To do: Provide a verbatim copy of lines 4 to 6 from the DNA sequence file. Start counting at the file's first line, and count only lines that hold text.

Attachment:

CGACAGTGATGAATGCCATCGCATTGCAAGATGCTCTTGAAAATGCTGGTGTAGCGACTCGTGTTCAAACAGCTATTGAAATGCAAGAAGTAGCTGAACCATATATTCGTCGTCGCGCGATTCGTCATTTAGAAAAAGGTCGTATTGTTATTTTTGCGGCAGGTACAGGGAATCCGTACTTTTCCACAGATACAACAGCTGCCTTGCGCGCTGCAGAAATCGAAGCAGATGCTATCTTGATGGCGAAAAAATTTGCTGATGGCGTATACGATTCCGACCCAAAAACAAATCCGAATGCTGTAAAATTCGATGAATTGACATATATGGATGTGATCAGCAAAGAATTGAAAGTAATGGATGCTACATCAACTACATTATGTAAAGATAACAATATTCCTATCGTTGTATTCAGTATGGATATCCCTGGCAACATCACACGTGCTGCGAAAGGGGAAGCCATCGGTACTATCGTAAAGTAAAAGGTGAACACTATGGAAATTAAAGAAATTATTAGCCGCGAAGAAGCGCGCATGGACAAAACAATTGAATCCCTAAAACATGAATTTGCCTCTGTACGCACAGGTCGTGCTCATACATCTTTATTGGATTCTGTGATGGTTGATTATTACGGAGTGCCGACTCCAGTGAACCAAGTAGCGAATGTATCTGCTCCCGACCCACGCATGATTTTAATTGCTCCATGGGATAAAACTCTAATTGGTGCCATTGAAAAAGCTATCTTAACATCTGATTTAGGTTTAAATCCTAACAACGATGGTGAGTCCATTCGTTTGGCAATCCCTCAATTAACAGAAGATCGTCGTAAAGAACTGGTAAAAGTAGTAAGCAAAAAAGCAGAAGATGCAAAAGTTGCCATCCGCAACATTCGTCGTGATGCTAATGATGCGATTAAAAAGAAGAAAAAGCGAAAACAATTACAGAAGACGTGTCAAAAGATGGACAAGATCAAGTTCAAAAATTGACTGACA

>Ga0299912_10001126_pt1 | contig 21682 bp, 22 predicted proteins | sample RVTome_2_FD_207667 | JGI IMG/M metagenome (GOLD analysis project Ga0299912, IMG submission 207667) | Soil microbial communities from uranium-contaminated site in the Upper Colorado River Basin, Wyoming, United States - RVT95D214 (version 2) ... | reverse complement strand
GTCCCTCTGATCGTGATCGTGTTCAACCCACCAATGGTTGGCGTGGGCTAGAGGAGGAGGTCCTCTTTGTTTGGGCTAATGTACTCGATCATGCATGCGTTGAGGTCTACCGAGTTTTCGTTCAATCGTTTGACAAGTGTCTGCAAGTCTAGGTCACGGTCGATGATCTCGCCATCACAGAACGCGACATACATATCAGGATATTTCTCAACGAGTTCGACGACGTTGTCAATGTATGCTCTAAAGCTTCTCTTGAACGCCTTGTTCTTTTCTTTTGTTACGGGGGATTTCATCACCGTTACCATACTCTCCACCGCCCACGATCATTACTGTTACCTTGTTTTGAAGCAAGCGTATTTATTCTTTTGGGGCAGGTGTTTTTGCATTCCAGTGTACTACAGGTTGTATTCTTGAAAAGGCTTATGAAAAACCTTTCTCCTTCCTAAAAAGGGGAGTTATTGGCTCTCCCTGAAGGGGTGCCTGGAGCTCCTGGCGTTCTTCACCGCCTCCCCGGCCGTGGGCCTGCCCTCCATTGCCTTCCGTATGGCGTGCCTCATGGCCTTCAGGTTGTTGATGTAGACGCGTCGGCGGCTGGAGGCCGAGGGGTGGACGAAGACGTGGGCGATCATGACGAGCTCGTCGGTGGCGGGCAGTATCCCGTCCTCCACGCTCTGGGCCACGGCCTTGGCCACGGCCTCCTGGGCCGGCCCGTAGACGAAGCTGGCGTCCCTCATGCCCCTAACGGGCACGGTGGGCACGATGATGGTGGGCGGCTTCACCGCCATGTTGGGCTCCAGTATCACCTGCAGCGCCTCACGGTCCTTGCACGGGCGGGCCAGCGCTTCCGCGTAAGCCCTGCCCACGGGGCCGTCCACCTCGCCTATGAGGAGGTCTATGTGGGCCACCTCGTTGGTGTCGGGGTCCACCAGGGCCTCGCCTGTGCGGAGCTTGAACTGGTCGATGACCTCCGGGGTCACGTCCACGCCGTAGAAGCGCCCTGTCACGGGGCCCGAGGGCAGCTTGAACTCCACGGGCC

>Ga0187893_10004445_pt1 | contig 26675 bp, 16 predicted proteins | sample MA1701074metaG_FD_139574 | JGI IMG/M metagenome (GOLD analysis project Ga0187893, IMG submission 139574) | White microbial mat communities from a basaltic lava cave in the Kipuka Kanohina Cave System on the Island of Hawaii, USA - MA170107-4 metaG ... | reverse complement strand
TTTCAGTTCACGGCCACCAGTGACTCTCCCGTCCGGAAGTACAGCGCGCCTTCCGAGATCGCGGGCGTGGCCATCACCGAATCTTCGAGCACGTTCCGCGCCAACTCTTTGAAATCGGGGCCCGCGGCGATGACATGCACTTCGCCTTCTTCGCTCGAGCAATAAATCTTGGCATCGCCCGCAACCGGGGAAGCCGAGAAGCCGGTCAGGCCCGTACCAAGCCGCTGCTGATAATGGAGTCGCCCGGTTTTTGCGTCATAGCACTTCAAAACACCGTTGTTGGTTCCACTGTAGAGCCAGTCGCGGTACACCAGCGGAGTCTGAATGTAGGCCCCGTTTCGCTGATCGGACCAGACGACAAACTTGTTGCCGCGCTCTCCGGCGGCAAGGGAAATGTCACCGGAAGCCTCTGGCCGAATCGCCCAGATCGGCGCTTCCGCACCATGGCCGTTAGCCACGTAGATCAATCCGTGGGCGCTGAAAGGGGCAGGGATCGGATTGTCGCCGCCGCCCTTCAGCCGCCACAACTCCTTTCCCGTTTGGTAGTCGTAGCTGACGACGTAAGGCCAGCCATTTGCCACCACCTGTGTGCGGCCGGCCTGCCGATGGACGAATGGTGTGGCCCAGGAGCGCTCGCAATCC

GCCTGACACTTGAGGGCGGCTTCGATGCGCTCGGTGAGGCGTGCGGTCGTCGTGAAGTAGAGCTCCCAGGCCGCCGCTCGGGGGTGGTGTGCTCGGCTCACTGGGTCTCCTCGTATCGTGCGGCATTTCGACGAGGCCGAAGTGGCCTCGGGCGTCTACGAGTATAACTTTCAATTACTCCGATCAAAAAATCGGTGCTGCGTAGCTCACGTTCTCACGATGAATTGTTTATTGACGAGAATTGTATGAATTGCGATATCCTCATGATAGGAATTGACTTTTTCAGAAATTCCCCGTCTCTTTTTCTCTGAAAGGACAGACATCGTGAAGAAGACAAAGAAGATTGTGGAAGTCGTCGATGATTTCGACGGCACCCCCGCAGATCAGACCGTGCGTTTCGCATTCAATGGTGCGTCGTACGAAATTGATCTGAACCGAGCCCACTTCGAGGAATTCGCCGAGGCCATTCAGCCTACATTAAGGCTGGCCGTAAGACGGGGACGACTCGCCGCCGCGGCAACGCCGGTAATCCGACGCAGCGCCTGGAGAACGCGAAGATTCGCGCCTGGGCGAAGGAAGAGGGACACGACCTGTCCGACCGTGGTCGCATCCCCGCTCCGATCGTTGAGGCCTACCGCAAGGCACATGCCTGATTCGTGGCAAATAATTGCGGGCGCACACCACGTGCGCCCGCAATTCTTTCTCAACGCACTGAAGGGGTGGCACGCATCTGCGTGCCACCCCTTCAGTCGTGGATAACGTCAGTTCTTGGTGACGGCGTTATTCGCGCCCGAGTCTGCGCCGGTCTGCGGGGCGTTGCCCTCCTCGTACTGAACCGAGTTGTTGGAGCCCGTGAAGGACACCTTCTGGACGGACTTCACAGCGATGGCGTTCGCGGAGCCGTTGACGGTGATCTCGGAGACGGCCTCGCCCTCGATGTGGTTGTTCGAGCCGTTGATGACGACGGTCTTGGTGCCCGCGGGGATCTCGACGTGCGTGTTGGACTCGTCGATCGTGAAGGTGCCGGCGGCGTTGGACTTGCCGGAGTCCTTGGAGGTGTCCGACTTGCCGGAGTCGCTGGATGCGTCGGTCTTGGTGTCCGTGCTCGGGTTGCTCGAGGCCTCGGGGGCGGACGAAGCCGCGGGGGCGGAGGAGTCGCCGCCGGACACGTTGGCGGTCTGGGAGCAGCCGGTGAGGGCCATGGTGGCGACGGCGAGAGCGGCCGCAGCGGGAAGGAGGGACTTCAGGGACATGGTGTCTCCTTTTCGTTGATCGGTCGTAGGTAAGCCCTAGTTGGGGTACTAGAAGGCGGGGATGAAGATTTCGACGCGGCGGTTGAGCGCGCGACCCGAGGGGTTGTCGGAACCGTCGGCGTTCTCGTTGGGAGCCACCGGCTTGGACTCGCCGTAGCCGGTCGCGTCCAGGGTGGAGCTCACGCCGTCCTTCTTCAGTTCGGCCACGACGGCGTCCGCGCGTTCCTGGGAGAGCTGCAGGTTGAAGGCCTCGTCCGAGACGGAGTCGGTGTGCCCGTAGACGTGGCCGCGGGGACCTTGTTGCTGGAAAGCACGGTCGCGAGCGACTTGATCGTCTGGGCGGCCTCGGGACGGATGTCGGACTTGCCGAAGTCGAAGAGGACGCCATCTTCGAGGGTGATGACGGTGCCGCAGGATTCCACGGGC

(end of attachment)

>Ga0187893_10004445_pt1 | contig 26675 bp, 16 predicted proteins | sample MA1701074metaG_FD_139574 | JGI IMG/M metagenome (GOLD analysis project Ga0187893, IMG submission 139574) | White microbial mat communities from a basaltic lava cave in the Kipuka Kanohina Cave System on the Island of Hawaii, USA - MA170107-4 metaG ... | reverse complement strand
TTTCAGTTCACGGCCACCAGTGACTCTCCCGTCCGGAAGTACAGCGCGCCTTCCGAGATCGCGGGCGTGGCCATCACCGAATCTTCGAGCACGTTCCGCGCCAACTCTTTGAAATCGGGGCCCGCGGCGATGACATGCACTTCGCCTTCTTCGCTCGAGCAATAAATCTTGGCATCGCCCGCAACCGGGGAAGCCGAGAAGCCGGTCAGGCCCGTACCAAGCCGCTGCTGATAATGGAGTCGCCCGGTTTTTGCGTCATAGCACTTCAAAACACCGTTGTTGGTTCCACTGTAGAGCCAGTCGCGGTACACCAGCGGAGTCTGAATGTAGGCCCCGTTTCGCTGATCGGACCAGACGACAAACTTGTTGCCGCGCTCTCCGGCGGCAAGGGAAATGTCACCGGAAGCCTCTGGCCGAATCGCCCAGATCGGCGCTTCCGCACCATGGCCGTTAGCCACGTAGATCAATCCGTGGGCGCTGAAAGGGGCAGGGATCGGATTGTCGCCGCCGCCCTTCAGCCGCCACAACTCCTTTCCCGTTTGGTAGTCGTAGCTGACGACGTAAGGCCAGCCATTTGCCACCACCTGTGTGCGGCCGGCCTGCCGATGGACGAATGGTGTGGCCCAGGAGCGCTCGCAATCC

GCCTGACACTTGAGGGCGGCTTCGATGCGCTCGGTGAGGCGTGCGGTCGTCGTGAAGTAGAGCTCCCAGGCCGCCGCTCGGGGGTGGTGTGCTCGGCTCACTGGGTCTCCTCGTATCGTGCGGCATTTCGACGAGGCCGAAGTGGCCTCGGGCGTCTACGAGTATAACTTTCAATTACTCCGATCAAAAAATCGGTGCTGCGTAGCTCACGTTCTCACGATGAATTGTTTATTGACGAGAATTGTATGAATTGCGATATCCTCATGATAGGAATTGACTTTTTCAGAAATTCCCCGTCTCTTTTTCTCTGAAAGGACAGACATCGTGAAGAAGACAAAGAAGATTGTGGAAGTCGTCGATGATTTCGACGGCACCCCCGCAGATCAGACCGTGCGTTTCGCATTCAATGGTGCGTCGTACGAAATTGATCTGAACCGAGCCCACTTCGAGGAATTCGCCGAGGCCATTCAGCCTACATTAAGGCTGGCCGTAAGACGGGGACGACTCGCCGCCGCGGCAACGCCGGTAATCCGACGCAGCGCCTGGAGAACGCGAAGATTCGCGCCTGGGCGAAGGAAGAGGGACACGACCTGTCCGACCGTGGTCGCATCCCCGCTCCGATCGTTGAGGCCTACCGCAAGGCACATGCCTGATTCGTGGCAAATAATTGCGGGCGCACACCACGTGCGCCCGCAATTCTTTCTCAACGCACTGAAGGGGTGGCACGCATCTGCGTGCCACCCCTTCAGTCGTGGATAACGTCAGTTCTTGGTGACGGCGTTATTCGCGCCCGAGTCTGCGCCGGTCTGCGGGGCGTTGCCCTCCTCGTACTGAACCGAGTTGTTGGAGCCCGTGAAGGACACCTTCTGGACGGACTTCACAGCGATGGCGTTCGCGGAGCCGTTGACGGTGATCTCGGAGACGGCCTCGCCCTCGATGTGGTTGTTCGAGCCGTTGATGACGACGGTCTTGGTGCCCGCGGGGATCTCGACGTGCGTGTTGGACTCGTCGATCGTGAAGGTGCCGGCGGCGTTGGACTTGCCGGAGTCCTTGGAGGTGTCCGACTTGCCGGAGTCGCTGGATGCGTCGGTCTTGGTGTCCGTGCTCGGGTTGCTCGAGGCCTCGGGGGCGGACGAAGCCGCGGGGGCGGAGGAGTCGCCGCCGGACACGTTGGCGGTCTGGGAGCAGCCGGTGAGGGCCATGGTGGCGACGGCGAGAGCGGCCGCAGCGGGAAGGAGGGACTTCAGGGACATGGTGTCTCCTTTTCGTTGATCGGTCGTAGGTAAGCCCTAGTTGGGGTACTAGAAGGCGGGGATGAAGATTTCGACGCGGCGGTTGAGCGCGCGACCCGAGGGGTTGTCGGAACCGTCGGCGTTCTCGTTGGGAGCCACCGGCTTGGACTCGCCGTAGCCGGTCGCGTCCAGGGTGGAGCTCACGCCGTCCTTCTTCAGTTCGGCCACGACGGCGTCCGCGCGTTCCTGGGAGAGCTGCAGGTTGAAGGCCTCGTCCGAGACGGAGTCGGTGTGCCCGTAGACGTGGCCGCGGGGACCTTGTTGCTGGAAAGCACGGTCGCGAGCGACTTGATCGTCTGGGCGGCCTCGGGACGGATGTCGGACTTGCCGAAGTCGAAGAGGACGCCATCTTCGAGGGTGATGACGGTGCCGCAGGATTCCACGGGC